Google Cloud: Here are the six ‘best’ vulnerabilities security researchers found last year – Digitalmunition




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Published on March 18th, 2021 📆 | 5443 Views ⚑

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Google Cloud: Here are the six ‘best’ vulnerabilities security researchers found last year

Google has announce the winners of its $313,337 2020 Google Cloud Platform (GCP) bug bounty prize that was split among just six security researchers. This was the second year Google has run the GCP vulnerability reward program and offered six researchers a share of $313,337, or triple the $100,000 pool it created for the 2019 program. The prizes go to researchers who’ve submitted reports on exceptional security flaws in GCP. So this isn’t a reward for a bug bounty, but an additional prize and recognition for submissions to Google’s vulnerability reward program.  

The first prize of an impressive $133,337 in the 2020 GCP program went to Ezequiel Pereira, a Uruguayan university student and security enthusiast, who found a remote code execution (RCE) flaw in the Google Cloud Deployment Manager. SEE: Security Awareness and Training policy (TechRepublic Premium)Google paid the $133,337 prize to Pereira on top of a $31,337 reward for the original report he submitted last year, meaning he’s landed $164,674 for this one report. “The bug discovered by Ezequiel allowed him to make requests to internal Google services, authenticated as a privileged service account,” writes Harshvardhan Sharma, an information security engineer at Google. It is a server-side request forgery (SSRF) attack.  Pereira started exploring Deployment Manager API methods by enabling it on the Google Cloud Console. From there he went to the metrics page of the console and looked at the Filters section to view a a list called Methods, where he found two documented API versions called “v2” and “v2beta”, and also two undocumented API versions called “alpha” and “dogfood”.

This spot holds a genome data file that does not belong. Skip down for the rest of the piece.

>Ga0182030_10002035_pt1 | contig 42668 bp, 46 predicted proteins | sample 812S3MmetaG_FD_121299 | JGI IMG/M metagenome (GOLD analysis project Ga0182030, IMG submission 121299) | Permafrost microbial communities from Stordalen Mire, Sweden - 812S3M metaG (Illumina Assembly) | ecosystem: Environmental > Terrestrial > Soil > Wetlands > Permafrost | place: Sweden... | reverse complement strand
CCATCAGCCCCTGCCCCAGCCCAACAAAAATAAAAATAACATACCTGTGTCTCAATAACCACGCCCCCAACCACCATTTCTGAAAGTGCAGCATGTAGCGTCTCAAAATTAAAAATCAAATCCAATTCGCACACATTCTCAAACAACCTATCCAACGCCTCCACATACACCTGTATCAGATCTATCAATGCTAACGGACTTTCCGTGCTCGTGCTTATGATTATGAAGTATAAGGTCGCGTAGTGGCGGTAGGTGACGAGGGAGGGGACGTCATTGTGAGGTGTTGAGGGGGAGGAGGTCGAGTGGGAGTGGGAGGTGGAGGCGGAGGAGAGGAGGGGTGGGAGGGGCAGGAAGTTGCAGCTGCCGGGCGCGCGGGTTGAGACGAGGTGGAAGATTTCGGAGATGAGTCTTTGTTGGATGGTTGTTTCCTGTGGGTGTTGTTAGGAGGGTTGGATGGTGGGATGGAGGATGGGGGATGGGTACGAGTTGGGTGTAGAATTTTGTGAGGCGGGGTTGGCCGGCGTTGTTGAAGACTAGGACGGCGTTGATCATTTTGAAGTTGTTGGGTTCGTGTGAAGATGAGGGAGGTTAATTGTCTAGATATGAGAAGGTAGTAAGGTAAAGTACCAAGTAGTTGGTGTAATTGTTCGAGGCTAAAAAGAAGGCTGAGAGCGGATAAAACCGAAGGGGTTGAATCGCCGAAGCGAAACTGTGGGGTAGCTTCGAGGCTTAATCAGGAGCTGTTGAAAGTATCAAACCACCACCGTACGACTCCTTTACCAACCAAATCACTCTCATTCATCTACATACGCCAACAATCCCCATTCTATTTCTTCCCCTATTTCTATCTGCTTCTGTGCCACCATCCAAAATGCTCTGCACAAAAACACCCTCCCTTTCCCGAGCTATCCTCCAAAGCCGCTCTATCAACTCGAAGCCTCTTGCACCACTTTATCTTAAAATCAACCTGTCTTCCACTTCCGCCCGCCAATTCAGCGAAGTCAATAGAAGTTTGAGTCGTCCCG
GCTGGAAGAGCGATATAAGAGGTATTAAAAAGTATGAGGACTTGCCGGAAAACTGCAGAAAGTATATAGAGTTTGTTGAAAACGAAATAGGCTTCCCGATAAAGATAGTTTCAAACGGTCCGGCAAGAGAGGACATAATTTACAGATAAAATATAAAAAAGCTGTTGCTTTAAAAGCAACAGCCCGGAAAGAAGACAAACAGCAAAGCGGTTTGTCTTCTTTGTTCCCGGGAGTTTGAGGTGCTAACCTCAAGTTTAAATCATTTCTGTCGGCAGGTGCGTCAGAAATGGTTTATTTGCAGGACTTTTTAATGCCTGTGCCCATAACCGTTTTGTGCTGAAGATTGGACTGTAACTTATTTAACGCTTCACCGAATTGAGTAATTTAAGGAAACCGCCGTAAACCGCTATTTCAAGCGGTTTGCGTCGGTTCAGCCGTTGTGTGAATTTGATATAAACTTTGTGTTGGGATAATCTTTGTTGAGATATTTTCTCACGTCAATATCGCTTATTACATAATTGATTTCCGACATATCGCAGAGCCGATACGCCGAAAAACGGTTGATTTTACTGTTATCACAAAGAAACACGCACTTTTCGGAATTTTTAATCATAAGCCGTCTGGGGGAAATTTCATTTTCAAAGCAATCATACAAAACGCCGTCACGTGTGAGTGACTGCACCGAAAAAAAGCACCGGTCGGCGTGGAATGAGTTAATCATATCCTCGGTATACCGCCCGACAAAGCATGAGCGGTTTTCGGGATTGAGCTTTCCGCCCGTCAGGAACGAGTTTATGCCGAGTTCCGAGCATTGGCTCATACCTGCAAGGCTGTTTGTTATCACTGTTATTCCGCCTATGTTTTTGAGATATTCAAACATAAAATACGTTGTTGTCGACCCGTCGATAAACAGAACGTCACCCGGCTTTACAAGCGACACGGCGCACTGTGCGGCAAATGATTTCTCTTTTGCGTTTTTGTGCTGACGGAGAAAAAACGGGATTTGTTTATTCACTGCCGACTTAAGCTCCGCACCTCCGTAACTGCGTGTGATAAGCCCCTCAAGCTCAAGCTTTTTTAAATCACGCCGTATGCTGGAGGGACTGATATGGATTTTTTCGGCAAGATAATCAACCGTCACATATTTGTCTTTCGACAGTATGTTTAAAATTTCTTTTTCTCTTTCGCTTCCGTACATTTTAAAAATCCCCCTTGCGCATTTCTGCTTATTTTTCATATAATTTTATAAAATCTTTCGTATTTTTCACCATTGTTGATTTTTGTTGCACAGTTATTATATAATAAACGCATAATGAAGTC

The “dogfood” API piqued his interest because he knew Google uses the term “dogfooding” for its own teams using their software products internally before releasing them to the public. The second prize of $73,331 went to David Nechuta for another SSRF bug in Google Cloud Monitoring that could be used to leak the authentication of the service account used for the service’s uptime check feature. The prize is on top of $31,000 he received for the original report.  SEE: Cybercrime groups are selling their hacking skills. Some countries are buyingThe third prize of $73,331 was awarded to Dylan Ayrey and Allison Donovan for the report and write-up Fixing a Google Vulnerability. They pointed out issues in the default permissions associated with some of the service accounts used by GCP services.Other recipients included Bastien Chatelard for his report and write-up Escaping GKE gVisor sandboxing using metadata; Brad Geesaman for his report and write-up CVE-2020-15157 “ContainerDrip” Write-up; and Chris Moberly for the report and write-up Privilege Escalation in Google Cloud Platform’s OS Login.

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